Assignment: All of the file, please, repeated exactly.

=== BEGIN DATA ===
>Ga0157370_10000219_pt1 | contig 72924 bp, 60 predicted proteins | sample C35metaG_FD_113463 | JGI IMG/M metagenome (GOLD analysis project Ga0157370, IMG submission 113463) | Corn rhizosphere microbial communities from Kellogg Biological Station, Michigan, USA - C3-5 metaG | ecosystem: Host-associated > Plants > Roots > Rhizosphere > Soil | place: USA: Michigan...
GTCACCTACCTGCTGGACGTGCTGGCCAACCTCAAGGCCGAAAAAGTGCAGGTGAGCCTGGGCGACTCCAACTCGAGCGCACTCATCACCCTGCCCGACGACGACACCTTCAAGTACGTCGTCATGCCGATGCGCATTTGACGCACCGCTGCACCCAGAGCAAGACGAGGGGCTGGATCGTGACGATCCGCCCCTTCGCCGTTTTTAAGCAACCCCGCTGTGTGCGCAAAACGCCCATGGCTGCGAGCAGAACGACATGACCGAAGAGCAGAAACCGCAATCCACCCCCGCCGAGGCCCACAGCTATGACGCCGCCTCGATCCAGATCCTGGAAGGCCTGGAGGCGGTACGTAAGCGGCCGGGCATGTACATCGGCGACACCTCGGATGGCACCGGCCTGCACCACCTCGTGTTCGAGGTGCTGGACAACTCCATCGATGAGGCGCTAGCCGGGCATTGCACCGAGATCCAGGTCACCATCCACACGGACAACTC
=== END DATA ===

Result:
>Ga0157370_10000219_pt1 | contig 72924 bp, 60 predicted proteins | sample C35metaG_FD_113463 | JGI IMG/M metagenome (GOLD analysis project Ga0157370, IMG submission 113463) | Corn rhizosphere microbial communities from Kellogg Biological Station, Michigan, USA - C3-5 metaG | ecosystem: Host-associated > Plants > Roots > Rhizosphere > Soil | place: USA: Michigan...
GTCACCTACCTGCTGGACGTGCTGGCCAACCTCAAGGCCGAAAAAGTGCAGGTGAGCCTGGGCGACTCCAACTCGAGCGCACTCATCACCCTGCCCGACGACGACACCTTCAAGTACGTCGTCATGCCGATGCGCATTTGACGCACCGCTGCACCCAGAGCAAGACGAGGGGCTGGATCGTGACGATCCGCCCCTTCGCCGTTTTTAAGCAACCCCGCTGTGTGCGCAAAACGCCCATGGCTGCGAGCAGAACGACATGACCGAAGAGCAGAAACCGCAATCCACCCCCGCCGAGGCCCACAGCTATGACGCCGCCTCGATCCAGATCCTGGAAGGCCTGGAGGCGGTACGTAAGCGGCCGGGCATGTACATCGGCGACACCTCGGATGGCACCGGCCTGCACCACCTCGTGTTCGAGGTGCTGGACAACTCCATCGATGAGGCGCTAGCCGGGCATTGCACCGAGATCCAGGTCACCATCCACACGGACAACTC